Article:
Human papillomavirus (HPV) is the most common sexually transmitted virus in the United States. Nearly all sexually active people are infected with HPV at some point in their lives, according to the Centers for Disease Control and Prevention (CDC).
But vaccination can help prevent HPV and the cases of cancer, genital warts and other health problems it can cause.
To work best, the vaccine needs to be given before someone is infected with HPV. So CDC recommends it for all girls and boys ages 11 or 12.
If you're a parent whose child hasn't received the HPV vaccine, read on to learn more about the health effects of HPV and how the vaccine can help.
The toll of HPV
Most HPV infections go away on their own without causing symptoms or requiring treatment. But some persist and do great harm.
According to CDC, health problems that may be caused by HPV include:
- Cervical cancer. (HPV is the main cause of this disease, according to the National Cancer Institute.)
- Vaginal and vulvar cancers.
- Penile cancer.
- Anal and oropharyngeal cancers.
- Genital warts.
There are more than 200 types of HPV, and only certain ones are linked to cancer or genital warts. These include HPV types 16 and 18, which together may be responsible for 70 percent of all cervical and anal cancers, according to the National Institutes of Health (NIH). These two HPV strains also cause certain vaginal and vulvar cancers.
HPV type 16 can also trigger cancers of the tongue, tonsils, throat and soft palate. And types 6 and 11 cause most genital warts.
In the United States, Gardasil 9 is the available vaccine to protect against HPV, including cervical and anal cancer, and genital warts. It targets HPV types 6, 11, 16, 18, 31, 33, 45, 52 and 58.
The vaccine is very safe. Testing has revealed no serious side effects, according to the NIH. The most common reactions, such as soreness or swelling at the injection site, are temporary.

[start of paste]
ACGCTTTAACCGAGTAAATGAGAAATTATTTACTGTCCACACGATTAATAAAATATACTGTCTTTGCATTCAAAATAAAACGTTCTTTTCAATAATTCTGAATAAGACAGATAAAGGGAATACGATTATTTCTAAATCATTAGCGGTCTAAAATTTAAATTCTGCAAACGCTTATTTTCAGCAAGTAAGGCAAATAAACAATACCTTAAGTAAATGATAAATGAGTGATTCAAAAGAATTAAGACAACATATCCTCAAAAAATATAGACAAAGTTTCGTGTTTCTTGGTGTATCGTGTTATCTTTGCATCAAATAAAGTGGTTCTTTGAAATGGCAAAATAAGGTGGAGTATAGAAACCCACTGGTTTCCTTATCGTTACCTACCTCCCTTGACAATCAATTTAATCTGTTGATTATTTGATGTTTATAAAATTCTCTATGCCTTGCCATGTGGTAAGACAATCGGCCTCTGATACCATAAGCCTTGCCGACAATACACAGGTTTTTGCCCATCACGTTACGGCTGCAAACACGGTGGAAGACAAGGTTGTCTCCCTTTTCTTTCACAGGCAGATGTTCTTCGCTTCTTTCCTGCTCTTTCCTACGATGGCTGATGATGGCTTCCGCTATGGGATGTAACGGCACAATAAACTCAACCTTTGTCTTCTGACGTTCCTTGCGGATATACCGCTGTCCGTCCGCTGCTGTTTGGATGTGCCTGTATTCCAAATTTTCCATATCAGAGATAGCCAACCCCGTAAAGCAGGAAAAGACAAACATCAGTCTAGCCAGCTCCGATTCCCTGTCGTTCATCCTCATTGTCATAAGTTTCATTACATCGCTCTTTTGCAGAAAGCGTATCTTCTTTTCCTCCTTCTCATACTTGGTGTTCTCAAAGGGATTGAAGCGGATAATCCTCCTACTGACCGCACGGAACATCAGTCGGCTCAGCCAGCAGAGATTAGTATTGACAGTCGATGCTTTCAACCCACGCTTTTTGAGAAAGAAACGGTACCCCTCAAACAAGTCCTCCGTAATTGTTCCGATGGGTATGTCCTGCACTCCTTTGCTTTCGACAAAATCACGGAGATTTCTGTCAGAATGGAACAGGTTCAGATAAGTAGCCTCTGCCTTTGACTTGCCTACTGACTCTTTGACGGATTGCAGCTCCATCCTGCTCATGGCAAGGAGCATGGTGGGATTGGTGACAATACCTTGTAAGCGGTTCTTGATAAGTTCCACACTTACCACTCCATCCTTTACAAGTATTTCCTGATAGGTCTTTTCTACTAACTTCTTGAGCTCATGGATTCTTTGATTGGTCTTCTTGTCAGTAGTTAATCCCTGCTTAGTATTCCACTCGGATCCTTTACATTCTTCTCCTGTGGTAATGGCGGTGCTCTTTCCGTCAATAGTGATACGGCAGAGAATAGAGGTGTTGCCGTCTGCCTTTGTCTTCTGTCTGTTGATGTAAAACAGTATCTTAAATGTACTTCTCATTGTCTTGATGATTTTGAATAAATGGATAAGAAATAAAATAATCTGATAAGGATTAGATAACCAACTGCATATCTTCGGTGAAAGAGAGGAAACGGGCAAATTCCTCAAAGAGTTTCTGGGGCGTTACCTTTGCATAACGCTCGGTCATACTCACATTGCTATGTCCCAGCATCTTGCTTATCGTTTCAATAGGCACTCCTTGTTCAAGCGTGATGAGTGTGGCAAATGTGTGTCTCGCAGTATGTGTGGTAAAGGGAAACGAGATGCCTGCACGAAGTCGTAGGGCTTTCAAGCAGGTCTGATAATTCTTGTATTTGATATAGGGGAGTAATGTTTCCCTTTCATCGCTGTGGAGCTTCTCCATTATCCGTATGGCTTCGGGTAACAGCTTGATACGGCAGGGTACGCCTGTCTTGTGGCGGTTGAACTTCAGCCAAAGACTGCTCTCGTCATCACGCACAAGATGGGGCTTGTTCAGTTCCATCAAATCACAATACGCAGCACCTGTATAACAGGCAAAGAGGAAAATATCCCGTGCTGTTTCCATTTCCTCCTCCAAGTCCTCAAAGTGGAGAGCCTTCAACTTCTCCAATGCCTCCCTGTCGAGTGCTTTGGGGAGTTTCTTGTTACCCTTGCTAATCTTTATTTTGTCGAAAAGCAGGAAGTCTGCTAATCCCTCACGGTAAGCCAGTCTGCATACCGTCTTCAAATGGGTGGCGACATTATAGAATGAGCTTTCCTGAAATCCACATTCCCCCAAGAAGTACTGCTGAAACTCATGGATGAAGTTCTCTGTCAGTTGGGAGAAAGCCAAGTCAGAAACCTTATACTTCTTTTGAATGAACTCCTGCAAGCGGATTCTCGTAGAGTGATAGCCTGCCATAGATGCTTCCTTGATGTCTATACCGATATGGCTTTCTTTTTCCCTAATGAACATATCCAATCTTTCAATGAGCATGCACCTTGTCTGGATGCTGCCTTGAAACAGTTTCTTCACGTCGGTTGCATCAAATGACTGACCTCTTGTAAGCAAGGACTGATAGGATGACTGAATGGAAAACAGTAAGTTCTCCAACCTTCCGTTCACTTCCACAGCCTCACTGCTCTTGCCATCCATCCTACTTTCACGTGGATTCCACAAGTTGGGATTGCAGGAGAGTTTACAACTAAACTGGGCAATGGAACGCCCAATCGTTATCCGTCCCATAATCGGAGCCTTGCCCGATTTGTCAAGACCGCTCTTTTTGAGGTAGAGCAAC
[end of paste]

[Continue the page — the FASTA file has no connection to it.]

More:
A series of shots
To work best, the vaccine must be given in two or three doses over a six-month period. It should also be given long before a young person is sexually active, according to CDC.
Although the vaccine can prevent future HPV infections, it can't eliminate an existing HPV infection. And it is possible for someone to become infected with HPV the very first time he or she is sexually active, according to CDC. (Remember, most people who have HPV don't have symptoms.)
Though the vaccine is routinely given at ages 11 or 12, it can be safely given to children as young as 9, according to the FDA.
It also can be safely given through age 45. If your child needs catch-up vaccinations, speak to his or her healthcare provider.
Pap tests are still important
The vaccine does not protect against all the HPV types that cause cervical cancer, notes CDC, so women should still be regularly screened for cervical cancer with Pap tests—even if they were fully vaccinated against HPV as girls or young women.
Talk to your doctor
For more information on the HPV vaccine, talk with your child's doctor.